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Nuwara Eliya

Situated 172km away from the capital at an altitude of 1,868 m, Nuwara Eliya is popular for a picturesque landscape and temperate, cool climate- one of the coolest areas in Sri Lanka with a mean annual temperature of 16 °C (61 °F) running as low as minus degrees during December. Proudly referred by the islanders as ‘Little England’, the climate, the surroundings and the architecture all makes connections to prove that the alias is true. The city is overlooked by Pidurutalagala, the tallest mountain in Sri Lanka.
The city was founded by Samuel Baker in 1846 and its cool climate and surroundings quickly gained popularity with the British occupying the island at the time. Little England, was the hill country retreat where the British colonialists could immerse in their pastimes such as fox hunting, deer hunting, elephant hunting, polo, golf and cricket. The architecture of the area retains the likenesses of their British builders. Buildings such as the Queen’s Cottage, General’s House, St. Andrew’s Hotel, Grand Hotel and the Town Post Office are some of these buildings. Many private homes also maintain their old English-style lawns and gardens.
The Nuwara Eliya season peaks in April for the Sinhala and Tamil New Year with all accommodations being fully booked by February. The festive season starts on April 1 annually in a ceremonial manner consisting mainly of a band show in which all the local school bands participate.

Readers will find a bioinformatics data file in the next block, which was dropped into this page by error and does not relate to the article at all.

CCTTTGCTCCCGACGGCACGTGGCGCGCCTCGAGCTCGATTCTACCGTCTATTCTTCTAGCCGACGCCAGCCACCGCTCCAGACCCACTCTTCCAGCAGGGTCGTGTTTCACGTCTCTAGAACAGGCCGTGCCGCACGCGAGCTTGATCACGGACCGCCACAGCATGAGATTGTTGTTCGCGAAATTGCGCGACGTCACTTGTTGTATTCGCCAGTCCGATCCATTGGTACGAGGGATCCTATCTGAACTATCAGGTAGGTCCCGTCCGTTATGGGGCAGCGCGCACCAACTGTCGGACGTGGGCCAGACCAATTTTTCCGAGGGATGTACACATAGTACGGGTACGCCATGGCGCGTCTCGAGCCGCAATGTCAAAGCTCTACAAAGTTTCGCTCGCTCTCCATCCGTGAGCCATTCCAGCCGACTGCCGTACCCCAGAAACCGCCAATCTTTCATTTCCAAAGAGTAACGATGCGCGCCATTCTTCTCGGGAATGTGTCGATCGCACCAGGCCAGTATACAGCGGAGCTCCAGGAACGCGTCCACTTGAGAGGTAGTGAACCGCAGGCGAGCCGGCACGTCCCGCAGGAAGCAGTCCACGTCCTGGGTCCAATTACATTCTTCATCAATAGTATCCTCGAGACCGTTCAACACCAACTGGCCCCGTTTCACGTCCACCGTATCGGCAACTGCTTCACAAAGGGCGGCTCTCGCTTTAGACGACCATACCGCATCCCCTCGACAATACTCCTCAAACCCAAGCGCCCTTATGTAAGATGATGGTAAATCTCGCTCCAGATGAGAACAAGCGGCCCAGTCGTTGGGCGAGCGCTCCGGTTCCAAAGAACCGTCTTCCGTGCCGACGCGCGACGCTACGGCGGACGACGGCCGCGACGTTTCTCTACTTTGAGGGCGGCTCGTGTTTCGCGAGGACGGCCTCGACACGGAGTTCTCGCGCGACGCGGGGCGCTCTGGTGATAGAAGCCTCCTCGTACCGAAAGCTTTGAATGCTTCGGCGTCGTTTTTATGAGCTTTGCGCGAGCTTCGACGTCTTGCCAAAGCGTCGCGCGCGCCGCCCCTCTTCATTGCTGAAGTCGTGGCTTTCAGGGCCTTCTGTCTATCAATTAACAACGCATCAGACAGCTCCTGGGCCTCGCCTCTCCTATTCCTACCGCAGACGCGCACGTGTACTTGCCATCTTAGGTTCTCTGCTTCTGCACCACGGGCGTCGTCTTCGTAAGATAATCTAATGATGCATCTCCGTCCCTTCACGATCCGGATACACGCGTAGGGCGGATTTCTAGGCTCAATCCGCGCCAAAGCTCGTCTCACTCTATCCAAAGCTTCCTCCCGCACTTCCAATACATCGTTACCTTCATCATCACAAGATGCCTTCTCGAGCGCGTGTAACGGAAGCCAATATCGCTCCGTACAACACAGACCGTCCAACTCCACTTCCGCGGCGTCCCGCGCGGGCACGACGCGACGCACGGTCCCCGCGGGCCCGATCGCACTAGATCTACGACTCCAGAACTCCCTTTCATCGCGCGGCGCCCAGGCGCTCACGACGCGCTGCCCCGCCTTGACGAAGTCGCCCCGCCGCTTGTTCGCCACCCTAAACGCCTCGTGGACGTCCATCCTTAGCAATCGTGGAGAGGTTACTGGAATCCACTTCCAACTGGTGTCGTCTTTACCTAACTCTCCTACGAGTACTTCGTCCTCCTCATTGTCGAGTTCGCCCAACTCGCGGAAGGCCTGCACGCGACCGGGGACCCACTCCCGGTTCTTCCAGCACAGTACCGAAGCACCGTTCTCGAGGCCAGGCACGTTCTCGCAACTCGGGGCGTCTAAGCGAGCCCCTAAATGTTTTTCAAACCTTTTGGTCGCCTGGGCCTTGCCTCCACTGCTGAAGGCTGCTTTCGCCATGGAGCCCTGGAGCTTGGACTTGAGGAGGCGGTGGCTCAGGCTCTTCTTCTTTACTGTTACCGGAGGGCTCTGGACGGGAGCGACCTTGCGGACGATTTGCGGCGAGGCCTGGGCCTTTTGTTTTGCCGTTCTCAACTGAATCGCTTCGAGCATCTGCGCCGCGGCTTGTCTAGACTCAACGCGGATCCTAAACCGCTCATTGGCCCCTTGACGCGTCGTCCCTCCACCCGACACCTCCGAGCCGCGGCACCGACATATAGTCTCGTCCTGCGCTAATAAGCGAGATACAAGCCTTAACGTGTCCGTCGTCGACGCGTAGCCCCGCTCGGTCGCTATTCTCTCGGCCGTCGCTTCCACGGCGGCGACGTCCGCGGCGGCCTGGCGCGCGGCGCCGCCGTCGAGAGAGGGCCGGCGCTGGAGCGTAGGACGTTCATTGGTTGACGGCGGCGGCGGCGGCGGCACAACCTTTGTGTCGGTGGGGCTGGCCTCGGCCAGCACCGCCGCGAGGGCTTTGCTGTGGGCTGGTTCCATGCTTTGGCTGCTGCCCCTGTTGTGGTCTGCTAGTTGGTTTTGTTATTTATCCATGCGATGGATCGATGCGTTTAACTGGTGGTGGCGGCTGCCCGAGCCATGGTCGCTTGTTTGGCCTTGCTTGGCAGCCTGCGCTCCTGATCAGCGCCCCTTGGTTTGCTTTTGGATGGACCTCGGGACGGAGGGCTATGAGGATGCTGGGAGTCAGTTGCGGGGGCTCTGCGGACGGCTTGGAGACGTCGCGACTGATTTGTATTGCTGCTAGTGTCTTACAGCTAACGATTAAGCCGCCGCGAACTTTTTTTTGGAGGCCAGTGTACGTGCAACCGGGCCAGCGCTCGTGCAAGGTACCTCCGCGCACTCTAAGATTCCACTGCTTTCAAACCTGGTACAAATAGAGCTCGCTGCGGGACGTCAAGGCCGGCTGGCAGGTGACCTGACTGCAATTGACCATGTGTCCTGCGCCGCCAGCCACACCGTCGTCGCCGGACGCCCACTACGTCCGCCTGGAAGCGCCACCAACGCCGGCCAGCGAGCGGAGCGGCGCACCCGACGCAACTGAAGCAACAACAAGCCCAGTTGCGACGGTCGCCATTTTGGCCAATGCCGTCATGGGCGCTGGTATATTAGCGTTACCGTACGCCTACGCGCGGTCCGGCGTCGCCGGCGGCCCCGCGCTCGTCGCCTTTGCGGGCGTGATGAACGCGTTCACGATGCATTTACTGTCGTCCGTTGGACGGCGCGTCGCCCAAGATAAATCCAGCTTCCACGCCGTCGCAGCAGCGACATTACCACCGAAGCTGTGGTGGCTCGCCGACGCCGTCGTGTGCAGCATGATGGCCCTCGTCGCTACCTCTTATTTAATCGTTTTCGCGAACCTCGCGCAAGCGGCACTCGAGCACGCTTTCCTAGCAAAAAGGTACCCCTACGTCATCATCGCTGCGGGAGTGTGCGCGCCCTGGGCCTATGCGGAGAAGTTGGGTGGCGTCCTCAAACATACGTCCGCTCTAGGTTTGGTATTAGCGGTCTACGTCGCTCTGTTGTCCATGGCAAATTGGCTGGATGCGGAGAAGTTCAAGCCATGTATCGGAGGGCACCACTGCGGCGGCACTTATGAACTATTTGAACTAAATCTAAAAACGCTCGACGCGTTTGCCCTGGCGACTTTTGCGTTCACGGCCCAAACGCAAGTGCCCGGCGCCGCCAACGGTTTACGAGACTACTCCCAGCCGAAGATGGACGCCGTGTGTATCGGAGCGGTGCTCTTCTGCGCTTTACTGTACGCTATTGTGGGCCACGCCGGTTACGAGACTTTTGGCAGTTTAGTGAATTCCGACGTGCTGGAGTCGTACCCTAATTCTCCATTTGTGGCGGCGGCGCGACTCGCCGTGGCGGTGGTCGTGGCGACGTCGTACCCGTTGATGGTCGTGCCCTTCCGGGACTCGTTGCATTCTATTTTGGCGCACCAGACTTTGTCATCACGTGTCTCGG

Main attractions during April include motor and horse racing events. Motor racing comes alive with the Mahagastotte and Radella Hill Climbs, the former being run since 1934. The Nuwara Eliya Road Race and the 4X4 Lake Cross on edge of Lake Gregory attract a fair share of enthusiasts. Parties are held nightly in the hotels, and the season culminates in the nine-furlong (1811 m) Governor's Cup at the Nuwara Eliya Racecourse, Golf Tournaments at the Nuwara Eliya Golf Club, and the flower show at the end of the month.
Some of the most popular attractions are the Victoria Park and the Gregory’s lake. Galway’s Land Bird Sanctuary near the lake as well as the Horton Plains Wildlife Sanctuary are excellent locations for hiking along a scenic route shadowed by evergreens. The plains have a well-visited tourist attraction at World's End — a sheer precipice with a 1050 m drop. The return walk passes the charming Baker's Falls and toe dip after the long hike in its water is truly an experience of a lifetime.